Language and Perception: Development of and Attitudes Towards Dialects of American English Open Access

Leff, Rachel Danielle (2014)

Permanent URL: https://etd.library.emory.edu/concern/etds/8p58pd59w?locale=en
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Abstract

The formation of regional dialects of American English began at the onset of colonization and, over the course of American history, these initial dialects have shifted and changed to form a series of disparate pronunciations, lexicons, and syntaxes. Today, Standard American English is upheld as the prestige dialect of American English while all other dialects differing in linguistic features are subsequently marked as "nonstandard" and "incorrect." This thesis focuses on the implications of Standard American English and Standard Language Ideology on language perceptions and attitudes in addition to tracing the historical creation of today's Standard American English. By analyzing the language attitudes of college students at Emory University and the University of Georgia, this thesis demonstrates that language attitudes towards both Standard American English and marked dialects of American English are not only being maintained but also increasing in their complexities.

Table of Contents

Table of Contents

Introduction........... 1

Chapter 1: Language Change and

Its Connection to Standard American English.........5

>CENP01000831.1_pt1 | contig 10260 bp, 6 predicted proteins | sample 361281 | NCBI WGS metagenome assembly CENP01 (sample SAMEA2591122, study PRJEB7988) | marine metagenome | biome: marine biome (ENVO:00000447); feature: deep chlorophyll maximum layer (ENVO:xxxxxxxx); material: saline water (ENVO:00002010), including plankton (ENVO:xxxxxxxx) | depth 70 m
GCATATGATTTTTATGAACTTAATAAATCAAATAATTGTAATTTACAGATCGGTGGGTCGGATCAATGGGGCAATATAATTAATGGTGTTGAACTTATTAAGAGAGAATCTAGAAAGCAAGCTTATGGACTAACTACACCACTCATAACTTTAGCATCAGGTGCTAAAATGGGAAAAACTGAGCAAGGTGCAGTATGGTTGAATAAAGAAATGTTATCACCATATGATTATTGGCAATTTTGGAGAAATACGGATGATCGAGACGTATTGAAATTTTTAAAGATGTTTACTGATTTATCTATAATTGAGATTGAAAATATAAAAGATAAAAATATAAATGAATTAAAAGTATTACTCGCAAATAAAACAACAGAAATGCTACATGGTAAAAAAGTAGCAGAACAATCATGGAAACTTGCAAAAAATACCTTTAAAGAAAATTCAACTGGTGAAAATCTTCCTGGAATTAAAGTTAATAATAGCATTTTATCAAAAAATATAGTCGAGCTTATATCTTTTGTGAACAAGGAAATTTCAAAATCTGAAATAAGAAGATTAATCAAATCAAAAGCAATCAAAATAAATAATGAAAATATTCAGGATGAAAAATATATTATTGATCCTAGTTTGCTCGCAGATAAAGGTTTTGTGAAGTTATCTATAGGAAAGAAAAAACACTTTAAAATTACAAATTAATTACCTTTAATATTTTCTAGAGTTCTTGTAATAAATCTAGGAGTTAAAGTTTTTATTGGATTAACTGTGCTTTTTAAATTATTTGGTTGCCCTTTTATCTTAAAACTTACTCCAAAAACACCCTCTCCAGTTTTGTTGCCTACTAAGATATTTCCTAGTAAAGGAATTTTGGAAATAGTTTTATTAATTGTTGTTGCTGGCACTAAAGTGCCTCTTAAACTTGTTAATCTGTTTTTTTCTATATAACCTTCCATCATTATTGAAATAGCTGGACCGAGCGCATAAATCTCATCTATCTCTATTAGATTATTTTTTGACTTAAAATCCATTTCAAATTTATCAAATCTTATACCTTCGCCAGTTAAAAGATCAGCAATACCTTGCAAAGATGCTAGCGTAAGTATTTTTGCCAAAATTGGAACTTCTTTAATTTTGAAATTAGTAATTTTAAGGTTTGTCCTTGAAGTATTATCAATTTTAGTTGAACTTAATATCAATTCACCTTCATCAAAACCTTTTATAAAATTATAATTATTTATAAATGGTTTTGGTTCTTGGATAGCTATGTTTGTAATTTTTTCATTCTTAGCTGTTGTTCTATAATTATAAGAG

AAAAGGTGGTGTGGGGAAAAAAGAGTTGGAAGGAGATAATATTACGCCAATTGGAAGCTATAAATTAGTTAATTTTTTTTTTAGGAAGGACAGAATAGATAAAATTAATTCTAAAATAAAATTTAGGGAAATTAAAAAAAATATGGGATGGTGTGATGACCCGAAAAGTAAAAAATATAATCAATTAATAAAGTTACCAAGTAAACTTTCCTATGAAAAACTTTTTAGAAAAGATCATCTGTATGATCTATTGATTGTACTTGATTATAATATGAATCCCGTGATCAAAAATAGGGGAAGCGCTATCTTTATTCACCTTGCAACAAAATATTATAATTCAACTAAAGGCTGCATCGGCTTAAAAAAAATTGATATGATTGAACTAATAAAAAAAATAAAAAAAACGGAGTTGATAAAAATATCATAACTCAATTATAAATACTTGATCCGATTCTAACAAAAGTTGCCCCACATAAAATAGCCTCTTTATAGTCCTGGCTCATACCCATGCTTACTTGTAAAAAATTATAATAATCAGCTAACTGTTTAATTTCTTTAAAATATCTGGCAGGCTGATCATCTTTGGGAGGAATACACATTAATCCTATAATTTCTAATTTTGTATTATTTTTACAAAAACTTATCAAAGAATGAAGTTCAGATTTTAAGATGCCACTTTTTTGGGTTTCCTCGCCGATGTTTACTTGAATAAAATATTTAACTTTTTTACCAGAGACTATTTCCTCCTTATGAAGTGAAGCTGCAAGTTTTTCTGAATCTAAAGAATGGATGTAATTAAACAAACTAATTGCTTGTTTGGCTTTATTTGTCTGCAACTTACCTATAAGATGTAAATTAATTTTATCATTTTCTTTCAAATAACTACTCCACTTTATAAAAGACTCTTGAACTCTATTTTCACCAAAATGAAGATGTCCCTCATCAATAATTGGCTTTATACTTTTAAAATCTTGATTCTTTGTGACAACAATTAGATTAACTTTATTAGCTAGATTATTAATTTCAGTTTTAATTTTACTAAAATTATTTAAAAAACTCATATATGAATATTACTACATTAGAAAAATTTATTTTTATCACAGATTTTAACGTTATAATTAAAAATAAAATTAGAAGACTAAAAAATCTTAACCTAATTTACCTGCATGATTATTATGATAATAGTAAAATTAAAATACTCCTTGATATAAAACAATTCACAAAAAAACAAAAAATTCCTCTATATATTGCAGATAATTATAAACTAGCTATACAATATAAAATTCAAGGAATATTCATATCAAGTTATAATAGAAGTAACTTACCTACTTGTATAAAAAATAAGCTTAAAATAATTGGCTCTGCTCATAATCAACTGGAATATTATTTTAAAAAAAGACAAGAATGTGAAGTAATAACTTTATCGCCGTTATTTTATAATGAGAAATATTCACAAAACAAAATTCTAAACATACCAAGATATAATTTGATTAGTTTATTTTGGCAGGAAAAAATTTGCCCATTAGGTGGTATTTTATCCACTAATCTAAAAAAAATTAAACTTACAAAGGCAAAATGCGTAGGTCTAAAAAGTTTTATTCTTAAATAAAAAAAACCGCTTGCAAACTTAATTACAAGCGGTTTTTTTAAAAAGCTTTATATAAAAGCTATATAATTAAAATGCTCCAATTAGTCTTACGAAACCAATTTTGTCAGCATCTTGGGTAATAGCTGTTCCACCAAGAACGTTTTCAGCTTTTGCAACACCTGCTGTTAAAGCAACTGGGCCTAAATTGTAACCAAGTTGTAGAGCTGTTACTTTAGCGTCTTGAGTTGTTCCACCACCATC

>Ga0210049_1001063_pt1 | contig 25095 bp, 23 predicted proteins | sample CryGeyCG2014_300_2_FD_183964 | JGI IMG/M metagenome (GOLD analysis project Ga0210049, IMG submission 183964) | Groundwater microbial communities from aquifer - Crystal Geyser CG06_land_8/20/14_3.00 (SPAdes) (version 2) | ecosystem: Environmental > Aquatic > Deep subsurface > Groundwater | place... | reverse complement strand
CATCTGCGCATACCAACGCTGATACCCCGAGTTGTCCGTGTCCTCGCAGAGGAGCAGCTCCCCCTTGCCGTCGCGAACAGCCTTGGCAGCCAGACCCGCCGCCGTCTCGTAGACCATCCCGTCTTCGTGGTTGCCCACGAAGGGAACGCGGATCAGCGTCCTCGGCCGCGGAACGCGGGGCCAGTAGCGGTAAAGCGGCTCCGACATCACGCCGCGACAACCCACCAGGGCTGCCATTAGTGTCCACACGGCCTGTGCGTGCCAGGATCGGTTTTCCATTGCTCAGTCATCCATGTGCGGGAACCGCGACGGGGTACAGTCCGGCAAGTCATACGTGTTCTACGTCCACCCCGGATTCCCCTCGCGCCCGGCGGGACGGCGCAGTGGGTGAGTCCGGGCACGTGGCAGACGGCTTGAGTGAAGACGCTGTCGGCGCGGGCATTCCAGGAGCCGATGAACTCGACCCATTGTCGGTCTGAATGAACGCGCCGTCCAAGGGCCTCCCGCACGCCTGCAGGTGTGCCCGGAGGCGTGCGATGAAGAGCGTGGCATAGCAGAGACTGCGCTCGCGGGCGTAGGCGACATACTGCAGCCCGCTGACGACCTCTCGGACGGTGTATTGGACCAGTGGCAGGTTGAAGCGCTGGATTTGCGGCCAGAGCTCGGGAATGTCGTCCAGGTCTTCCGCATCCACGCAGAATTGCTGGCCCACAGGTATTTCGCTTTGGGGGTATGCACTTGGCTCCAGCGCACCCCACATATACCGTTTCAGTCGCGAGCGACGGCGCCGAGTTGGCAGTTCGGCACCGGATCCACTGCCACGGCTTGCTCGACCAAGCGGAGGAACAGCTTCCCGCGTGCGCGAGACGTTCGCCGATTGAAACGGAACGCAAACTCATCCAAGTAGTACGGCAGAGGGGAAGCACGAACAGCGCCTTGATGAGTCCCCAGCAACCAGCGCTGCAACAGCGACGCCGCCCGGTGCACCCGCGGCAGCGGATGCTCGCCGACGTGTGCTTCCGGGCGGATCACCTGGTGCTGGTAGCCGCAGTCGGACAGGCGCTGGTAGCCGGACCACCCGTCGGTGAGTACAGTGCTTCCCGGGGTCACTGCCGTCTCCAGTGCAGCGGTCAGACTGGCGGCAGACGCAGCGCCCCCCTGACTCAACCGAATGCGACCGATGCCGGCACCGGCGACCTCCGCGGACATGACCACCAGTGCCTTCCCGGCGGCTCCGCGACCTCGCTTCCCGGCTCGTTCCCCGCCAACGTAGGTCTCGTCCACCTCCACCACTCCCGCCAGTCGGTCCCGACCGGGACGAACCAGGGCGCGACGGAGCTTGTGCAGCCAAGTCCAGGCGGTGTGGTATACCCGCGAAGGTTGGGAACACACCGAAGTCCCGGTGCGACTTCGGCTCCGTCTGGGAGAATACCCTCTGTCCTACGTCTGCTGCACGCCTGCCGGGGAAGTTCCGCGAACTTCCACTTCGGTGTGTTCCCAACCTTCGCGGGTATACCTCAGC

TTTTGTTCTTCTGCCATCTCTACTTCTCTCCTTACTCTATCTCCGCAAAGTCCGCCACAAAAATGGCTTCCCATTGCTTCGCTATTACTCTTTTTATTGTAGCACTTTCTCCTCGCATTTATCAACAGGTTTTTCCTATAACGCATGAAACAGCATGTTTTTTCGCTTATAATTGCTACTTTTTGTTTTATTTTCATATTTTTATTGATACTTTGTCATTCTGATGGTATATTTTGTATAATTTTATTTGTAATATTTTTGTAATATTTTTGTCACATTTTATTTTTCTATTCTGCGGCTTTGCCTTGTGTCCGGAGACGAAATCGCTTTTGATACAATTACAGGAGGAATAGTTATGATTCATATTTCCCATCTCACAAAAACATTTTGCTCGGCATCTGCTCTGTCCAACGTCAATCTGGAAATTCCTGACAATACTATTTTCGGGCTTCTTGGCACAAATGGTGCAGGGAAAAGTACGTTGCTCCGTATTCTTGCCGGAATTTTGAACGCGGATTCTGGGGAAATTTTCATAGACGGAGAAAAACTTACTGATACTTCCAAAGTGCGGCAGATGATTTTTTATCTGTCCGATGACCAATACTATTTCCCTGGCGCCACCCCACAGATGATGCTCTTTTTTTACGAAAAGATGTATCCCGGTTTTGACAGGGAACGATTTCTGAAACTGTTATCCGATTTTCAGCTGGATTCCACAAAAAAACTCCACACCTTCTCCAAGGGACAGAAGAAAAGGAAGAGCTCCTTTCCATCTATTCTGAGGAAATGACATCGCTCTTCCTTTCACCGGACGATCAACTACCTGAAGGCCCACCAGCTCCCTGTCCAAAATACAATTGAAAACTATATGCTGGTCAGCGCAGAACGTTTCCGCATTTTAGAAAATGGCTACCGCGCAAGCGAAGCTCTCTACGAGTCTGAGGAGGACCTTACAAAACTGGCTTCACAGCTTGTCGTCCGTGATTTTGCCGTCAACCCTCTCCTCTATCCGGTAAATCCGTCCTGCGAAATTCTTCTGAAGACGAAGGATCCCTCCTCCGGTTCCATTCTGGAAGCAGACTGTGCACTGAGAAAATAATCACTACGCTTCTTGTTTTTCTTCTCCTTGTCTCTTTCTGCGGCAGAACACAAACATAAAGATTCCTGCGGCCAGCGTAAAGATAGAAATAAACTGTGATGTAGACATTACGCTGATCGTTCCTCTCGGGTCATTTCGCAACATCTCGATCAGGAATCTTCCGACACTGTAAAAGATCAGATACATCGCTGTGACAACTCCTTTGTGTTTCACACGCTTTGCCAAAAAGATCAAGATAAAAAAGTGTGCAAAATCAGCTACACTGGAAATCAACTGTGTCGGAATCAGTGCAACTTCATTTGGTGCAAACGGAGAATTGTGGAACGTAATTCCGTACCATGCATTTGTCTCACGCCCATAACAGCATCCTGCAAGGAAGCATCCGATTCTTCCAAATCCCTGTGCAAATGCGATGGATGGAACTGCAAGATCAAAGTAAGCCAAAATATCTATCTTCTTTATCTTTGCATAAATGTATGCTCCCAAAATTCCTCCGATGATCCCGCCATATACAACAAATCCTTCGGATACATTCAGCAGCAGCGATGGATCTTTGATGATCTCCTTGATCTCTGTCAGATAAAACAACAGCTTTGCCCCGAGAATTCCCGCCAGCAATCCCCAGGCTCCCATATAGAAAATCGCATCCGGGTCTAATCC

The Process of Language Change........ 6

The Concept of Standard American English.....13

Establishment of Accent and Language Subordination.......15

Chapter 2: Creation of Regional American English Dialects......20

The Birth of American English................. 20

American English Formation.......... 22

Regional Dialect Formation......... 25

Chapter 3: The Rise of Standard American English and

Its Influence on Language Attitudes........... 35

Theory and Initial Influences on Standard Language.........35

Foundation of Today's Standard American English..........38

Regional Standard Language Prior to the Network Standard.........42

Historical Shifts in the Standard and Postvocalic /r/.........44

Standard American English and National Identity...........47

Standard American English Today.........49

Chapter 4: The Implications of Standard American English............52

Preston's Conclusions on Language Attitudes...........52

The Language Attitudes of College Students--Study Methodology...........61

Results: Demographic Information.........63

Results: Advertisements..............64

Conclusion...............79

Works Cited...............85

Appendix A: Data Charts.........88

Appendix B: Research Study Documentation...........112

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